Further, see http://www.cic.gc.ca/english/helpcentre/answer.asp?qnum=484&_ga=2.177633251.797021866.1528936512-339549967.1498578828

You can study in Canada without a study permit if:

  • the duration of your course or program of study is six months or less; and

  • you will complete your course or studies within the time you are allowed to stay in Canada.

The duration of their course was not less than six months.  They were not going to complete their studies in June.  As such, they are not exempt from requiring a study permit just because school will break for the months of July and August. 

See also the line, ‘You must apply for a study permit if your main reason for coming to Canada is to study for more than six months.’  They intend to study for more than six months. In fact, the intended duration of their studies is indefinite.  This is an additional reason why the exemption for a six-month program is inapplicable."

I wanted to follow-up on the school board’s statement that, ‘We have been told that if the study period was less than 6 months, the minor student could attend without a permit.’ Immigration representatives have access to a special email address that can be used to ask questions about immigration law and policy. I sent an email to this address, hoping to get their position on this issue. I would have been happy to have been wrong.

After a few non-answers, I finally just received this response from Immigration:

"This is in response to your enquiry regarding eligibility to study in Canada for minor foreign nationals on a visitor status accompanying their parents who are also on visitor status in Canada.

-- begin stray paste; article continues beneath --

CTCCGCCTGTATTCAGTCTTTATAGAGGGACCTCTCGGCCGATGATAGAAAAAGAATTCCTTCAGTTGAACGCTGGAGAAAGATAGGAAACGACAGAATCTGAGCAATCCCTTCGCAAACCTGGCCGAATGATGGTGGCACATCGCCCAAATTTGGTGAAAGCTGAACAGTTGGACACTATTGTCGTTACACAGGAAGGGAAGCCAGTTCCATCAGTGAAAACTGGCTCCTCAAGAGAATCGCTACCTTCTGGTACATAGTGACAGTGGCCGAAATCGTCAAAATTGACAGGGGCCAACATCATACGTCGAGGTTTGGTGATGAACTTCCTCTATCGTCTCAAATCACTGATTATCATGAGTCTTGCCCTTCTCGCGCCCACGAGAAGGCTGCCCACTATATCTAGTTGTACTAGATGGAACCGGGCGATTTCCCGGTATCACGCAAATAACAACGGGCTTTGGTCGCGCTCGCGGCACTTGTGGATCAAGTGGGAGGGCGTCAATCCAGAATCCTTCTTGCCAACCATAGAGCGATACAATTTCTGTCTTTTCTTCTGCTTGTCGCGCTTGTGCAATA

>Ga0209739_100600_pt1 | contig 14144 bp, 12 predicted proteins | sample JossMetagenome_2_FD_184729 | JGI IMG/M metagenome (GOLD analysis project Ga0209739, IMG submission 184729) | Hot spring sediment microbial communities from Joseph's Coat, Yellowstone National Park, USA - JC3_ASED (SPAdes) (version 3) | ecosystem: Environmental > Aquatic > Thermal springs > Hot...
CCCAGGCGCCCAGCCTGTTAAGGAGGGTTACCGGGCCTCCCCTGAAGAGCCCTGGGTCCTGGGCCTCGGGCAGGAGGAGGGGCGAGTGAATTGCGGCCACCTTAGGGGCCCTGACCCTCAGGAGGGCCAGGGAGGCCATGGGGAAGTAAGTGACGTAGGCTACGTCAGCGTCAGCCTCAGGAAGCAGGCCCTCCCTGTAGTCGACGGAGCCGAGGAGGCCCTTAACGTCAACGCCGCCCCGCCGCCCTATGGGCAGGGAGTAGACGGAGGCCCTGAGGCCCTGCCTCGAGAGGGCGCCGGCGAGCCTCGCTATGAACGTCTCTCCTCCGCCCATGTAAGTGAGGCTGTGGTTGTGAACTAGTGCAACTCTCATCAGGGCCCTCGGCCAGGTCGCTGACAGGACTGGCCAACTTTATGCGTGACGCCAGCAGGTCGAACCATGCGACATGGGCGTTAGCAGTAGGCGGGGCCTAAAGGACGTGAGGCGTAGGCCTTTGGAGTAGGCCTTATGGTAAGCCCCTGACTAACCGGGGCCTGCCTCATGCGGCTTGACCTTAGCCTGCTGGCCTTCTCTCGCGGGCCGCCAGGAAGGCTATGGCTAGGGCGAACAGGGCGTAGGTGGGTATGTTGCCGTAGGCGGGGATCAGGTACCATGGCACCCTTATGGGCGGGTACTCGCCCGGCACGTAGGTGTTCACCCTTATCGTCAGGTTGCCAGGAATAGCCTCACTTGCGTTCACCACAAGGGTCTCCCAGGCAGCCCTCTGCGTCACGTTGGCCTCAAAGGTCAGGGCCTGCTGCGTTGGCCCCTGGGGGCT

Minor children of a temporary resident (visitor) who is not authorized to work or study require a study permit to study in Canada.

In regards to the duration of studies that the foreign national intends to undertake, please note that foreign nationals may enter Canada or remain in Canada without a study permit to attend a course or program of study of 6 months’ duration or less [R188(1)(c)]. However, the duration of the course or program of study is often a more important consideration than the number of months the foreign national intends to study. With the exception of exchange programs, even if foreign nationals plan to study for 6 months or less, if the course or program is longer than 6 months, they need a study permit. Thus, the foreign national minor may not study at the elementary or secondary level without a study permit because they intend to study for less than six months, since the duration of the elementary or secondary schooling is longer than 6 months."

So, it is clear. If you are visitors to Canada and want your child to study at the elementary or secondary school level, you need to apply for and have received a study permit, even if there are only a few weeks left in the school year. There are no shortcuts.

The rules for children who have another type of status in Canada, or whose parents have another type of status in Canada, are different. If you are unsure if your child needs a study permit, please contact our office.